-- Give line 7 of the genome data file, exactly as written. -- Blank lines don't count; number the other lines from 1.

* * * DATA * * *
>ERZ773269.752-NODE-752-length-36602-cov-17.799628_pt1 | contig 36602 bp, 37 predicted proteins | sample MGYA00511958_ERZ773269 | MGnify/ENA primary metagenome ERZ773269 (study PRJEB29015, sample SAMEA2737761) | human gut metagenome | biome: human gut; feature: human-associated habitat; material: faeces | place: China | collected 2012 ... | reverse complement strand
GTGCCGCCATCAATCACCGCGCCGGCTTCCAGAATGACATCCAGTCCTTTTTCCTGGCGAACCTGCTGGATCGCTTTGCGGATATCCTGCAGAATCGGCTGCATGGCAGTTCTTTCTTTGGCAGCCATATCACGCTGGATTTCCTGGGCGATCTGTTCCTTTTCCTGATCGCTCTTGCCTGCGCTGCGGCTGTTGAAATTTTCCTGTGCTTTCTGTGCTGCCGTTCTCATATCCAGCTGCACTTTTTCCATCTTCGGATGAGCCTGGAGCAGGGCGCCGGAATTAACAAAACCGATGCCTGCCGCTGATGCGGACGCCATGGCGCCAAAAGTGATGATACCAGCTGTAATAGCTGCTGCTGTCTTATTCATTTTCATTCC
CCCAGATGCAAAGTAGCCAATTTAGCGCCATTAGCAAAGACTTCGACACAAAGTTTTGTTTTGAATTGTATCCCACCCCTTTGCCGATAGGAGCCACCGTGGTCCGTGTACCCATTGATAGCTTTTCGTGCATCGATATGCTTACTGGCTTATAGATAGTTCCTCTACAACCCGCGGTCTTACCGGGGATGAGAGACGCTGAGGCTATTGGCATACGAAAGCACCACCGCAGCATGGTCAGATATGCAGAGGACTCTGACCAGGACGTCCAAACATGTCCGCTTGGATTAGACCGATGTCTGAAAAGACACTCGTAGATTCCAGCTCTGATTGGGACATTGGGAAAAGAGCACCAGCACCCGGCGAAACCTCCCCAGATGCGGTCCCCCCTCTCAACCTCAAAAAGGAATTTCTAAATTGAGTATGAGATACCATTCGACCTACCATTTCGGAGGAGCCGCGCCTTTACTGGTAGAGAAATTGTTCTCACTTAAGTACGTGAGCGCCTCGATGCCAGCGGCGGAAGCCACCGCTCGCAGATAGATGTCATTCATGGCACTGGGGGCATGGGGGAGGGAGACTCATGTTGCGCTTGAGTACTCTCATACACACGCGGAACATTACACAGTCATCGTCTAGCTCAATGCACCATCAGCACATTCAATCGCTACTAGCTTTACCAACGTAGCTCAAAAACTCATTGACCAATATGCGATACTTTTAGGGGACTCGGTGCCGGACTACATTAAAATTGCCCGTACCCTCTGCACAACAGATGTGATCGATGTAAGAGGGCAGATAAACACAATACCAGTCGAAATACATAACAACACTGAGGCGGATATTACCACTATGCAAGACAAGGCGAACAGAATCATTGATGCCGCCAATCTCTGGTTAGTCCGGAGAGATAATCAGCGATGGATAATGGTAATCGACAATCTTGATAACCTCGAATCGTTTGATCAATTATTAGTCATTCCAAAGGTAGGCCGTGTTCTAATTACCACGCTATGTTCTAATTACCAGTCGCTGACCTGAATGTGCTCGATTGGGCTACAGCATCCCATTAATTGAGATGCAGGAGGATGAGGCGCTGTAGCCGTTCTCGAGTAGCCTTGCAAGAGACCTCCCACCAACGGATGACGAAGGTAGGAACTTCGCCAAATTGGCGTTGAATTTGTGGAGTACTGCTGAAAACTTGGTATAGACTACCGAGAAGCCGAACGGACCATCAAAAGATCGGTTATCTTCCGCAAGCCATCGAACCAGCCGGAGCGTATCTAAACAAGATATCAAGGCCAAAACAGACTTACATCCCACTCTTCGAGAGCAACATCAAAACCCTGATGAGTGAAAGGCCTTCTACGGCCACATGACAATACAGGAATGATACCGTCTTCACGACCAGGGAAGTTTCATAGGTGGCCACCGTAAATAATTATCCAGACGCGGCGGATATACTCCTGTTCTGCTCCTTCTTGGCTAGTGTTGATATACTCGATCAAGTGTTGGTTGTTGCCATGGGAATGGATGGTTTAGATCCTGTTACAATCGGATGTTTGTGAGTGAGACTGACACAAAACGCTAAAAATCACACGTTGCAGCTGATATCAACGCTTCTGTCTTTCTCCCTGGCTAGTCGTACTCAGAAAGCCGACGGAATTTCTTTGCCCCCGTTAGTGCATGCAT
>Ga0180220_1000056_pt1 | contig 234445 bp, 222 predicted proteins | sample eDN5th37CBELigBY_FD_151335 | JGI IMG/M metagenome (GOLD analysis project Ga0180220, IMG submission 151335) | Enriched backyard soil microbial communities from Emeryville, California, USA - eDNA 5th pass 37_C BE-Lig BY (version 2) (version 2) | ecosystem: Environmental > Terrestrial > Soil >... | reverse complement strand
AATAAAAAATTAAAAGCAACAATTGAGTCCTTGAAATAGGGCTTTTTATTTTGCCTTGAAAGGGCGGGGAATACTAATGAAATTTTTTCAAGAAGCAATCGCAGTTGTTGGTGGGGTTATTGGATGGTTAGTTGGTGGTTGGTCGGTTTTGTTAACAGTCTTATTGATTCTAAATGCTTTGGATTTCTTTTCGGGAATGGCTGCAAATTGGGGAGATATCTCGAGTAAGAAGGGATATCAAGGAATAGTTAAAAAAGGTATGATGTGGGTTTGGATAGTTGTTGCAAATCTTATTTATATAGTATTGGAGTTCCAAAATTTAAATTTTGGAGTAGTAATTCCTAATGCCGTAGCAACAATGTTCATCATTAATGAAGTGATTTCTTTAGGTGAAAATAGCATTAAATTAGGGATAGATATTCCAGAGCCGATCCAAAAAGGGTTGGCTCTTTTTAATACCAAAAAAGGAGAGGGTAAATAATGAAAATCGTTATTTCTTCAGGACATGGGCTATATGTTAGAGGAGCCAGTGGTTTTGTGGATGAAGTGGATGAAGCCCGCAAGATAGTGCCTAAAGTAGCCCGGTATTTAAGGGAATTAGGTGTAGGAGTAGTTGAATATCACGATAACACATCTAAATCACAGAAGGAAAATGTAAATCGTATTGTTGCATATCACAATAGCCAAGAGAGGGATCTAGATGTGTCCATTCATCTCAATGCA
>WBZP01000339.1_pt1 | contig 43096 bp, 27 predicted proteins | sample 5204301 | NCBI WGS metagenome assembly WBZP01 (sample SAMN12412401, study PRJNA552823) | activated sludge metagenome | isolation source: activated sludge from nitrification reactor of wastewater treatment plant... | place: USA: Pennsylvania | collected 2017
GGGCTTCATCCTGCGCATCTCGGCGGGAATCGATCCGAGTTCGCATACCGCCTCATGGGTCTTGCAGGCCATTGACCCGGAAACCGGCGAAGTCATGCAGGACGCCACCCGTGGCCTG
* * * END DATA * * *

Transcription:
GGGCTTCATCCTGCGCATCTCGGCGGGAATCGATCCGAGTTCGCATACCGCCTCATGGGTCTTGCAGGCCATTGACCCGGAAACCGGCGAAGTCATGCAGGACGCCACCCGTGGCCTG